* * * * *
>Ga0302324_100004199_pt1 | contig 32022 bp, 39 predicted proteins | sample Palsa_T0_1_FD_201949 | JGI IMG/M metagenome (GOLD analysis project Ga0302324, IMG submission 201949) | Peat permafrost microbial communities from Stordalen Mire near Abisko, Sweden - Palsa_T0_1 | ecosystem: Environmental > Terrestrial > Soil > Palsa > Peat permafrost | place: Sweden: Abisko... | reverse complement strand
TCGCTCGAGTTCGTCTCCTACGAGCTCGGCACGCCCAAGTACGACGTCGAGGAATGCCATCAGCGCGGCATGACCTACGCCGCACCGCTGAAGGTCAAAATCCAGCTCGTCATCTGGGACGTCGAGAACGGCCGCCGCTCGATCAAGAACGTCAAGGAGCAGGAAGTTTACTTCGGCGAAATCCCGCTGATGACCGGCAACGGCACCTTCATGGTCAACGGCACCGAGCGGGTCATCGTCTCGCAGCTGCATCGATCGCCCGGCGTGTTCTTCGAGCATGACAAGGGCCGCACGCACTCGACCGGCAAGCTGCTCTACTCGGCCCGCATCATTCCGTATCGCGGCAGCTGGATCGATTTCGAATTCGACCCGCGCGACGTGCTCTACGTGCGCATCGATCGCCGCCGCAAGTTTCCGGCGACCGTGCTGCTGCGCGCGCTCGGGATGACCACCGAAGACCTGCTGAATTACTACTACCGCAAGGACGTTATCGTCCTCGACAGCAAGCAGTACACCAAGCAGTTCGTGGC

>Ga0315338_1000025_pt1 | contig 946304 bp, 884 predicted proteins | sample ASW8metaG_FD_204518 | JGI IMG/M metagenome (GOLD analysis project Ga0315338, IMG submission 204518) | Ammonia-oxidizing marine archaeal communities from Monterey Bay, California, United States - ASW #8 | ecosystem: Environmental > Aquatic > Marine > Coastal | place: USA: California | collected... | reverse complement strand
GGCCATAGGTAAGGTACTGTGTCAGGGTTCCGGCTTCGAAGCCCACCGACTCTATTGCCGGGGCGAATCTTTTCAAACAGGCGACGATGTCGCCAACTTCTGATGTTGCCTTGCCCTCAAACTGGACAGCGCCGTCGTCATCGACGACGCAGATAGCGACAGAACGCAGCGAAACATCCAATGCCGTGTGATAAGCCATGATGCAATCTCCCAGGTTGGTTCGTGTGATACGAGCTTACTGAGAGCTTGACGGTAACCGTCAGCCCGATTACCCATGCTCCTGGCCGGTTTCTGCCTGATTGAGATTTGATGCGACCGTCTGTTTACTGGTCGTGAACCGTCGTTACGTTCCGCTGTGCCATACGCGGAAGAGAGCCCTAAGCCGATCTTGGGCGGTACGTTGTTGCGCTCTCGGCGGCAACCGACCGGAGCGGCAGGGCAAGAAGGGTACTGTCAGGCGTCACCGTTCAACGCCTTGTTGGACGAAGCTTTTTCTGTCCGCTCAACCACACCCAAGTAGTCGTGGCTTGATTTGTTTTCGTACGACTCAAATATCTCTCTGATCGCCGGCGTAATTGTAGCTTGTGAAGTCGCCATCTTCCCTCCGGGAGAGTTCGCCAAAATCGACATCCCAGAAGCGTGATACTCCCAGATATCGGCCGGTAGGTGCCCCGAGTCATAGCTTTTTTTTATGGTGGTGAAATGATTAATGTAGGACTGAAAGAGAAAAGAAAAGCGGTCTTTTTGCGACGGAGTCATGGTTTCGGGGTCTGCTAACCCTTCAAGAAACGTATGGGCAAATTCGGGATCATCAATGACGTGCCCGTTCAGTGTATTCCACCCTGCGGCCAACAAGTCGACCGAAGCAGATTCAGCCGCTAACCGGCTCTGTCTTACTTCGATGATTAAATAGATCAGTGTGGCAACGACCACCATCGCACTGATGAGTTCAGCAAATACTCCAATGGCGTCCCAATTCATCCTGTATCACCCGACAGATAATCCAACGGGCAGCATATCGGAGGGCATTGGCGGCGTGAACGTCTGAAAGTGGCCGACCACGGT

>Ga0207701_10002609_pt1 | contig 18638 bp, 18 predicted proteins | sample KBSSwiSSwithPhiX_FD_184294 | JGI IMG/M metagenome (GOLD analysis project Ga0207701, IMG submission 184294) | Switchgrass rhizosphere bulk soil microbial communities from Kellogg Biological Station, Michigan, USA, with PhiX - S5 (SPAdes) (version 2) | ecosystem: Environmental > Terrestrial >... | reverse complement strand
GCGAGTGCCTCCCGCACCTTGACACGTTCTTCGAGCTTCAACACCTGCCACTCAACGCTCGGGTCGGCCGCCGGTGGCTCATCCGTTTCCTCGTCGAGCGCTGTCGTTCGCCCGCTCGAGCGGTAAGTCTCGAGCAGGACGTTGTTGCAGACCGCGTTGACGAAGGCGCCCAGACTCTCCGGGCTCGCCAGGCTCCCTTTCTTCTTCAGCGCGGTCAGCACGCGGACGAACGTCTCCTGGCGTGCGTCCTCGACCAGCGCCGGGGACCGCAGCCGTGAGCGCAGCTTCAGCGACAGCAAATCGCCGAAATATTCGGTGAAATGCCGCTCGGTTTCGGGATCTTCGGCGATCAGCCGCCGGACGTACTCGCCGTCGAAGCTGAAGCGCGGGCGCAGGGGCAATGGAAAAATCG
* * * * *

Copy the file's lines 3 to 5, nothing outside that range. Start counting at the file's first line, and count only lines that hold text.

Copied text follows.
>Ga0315338_1000025_pt1 | contig 946304 bp, 884 predicted proteins | sample ASW8metaG_FD_204518 | JGI IMG/M metagenome (GOLD analysis project Ga0315338, IMG submission 204518) | Ammonia-oxidizing marine archaeal communities from Monterey Bay, California, United States - ASW #8 | ecosystem: Environmental > Aquatic > Marine > Coastal | place: USA: California | collected... | reverse complement strand
GGCCATAGGTAAGGTACTGTGTCAGGGTTCCGGCTTCGAAGCCCACCGACTCTATTGCCGGGGCGAATCTTTTCAAACAGGCGACGATGTCGCCAACTTCTGATGTTGCCTTGCCCTCAAACTGGACAGCGCCGTCGTCATCGACGACGCAGATAGCGACAGAACGCAGCGAAACATCCAATGCCGTGTGATAAGCCATGATGCAATCTCCCAGGTTGGTTCGTGTGATACGAGCTTACTGAGAGCTTGACGGTAACCGTCAGCCCGATTACCCATGCTCCTGGCCGGTTTCTGCCTGATTGAGATTTGATGCGACCGTCTGTTTACTGGTCGTGAACCGTCGTTACGTTCCGCTGTGCCATACGCGGAAGAGAGCCCTAAGCCGATCTTGGGCGGTACGTTGTTGCGCTCTCGGCGGCAACCGACCGGAGCGGCAGGGCAAGAAGGGTACTGTCAGGCGTCACCGTTCAACGCCTTGTTGGACGAAGCTTTTTCTGTCCGCTCAACCACACCCAAGTAGTCGTGGCTTGATTTGTTTTCGTACGACTCAAATATCTCTCTGATCGCCGGCGTAATTGTAGCTTGTGAAGTCGCCATCTTCCCTCCGGGAGAGTTCGCCAAAATCGACATCCCAGAAGCGTGATACTCCCAGATATCGGCCGGTAGGTGCCCCGAGTCATAGCTTTTTTTTATGGTGGTGAAATGATTAATGTAGGACTGAAAGAGAAAAGAAAAGCGGTCTTTTTGCGACGGAGTCATGGTTTCGGGGTCTGCTAACCCTTCAAGAAACGTATGGGCAAATTCGGGATCATCAATGACGTGCCCGTTCAGTGTATTCCACCCTGCGGCCAACAAGTCGACCGAAGCAGATTCAGCCGCTAACCGGCTCTGTCTTACTTCGATGATTAAATAGATCAGTGTGGCAACGACCACCATCGCACTGATGAGTTCAGCAAATACTCCAATGGCGTCCCAATTCATCCTGTATCACCCGACAGATAATCCAACGGGCAGCATATCGGAGGGCATTGGCGGCGTGAACGTCTGAAAGTGGCCGACCACGGT

>Ga0207701_10002609_pt1 | contig 18638 bp, 18 predicted proteins | sample KBSSwiSSwithPhiX_FD_184294 | JGI IMG/M metagenome (GOLD analysis project Ga0207701, IMG submission 184294) | Switchgrass rhizosphere bulk soil microbial communities from Kellogg Biological Station, Michigan, USA, with PhiX - S5 (SPAdes) (version 2) | ecosystem: Environmental > Terrestrial >... | reverse complement strand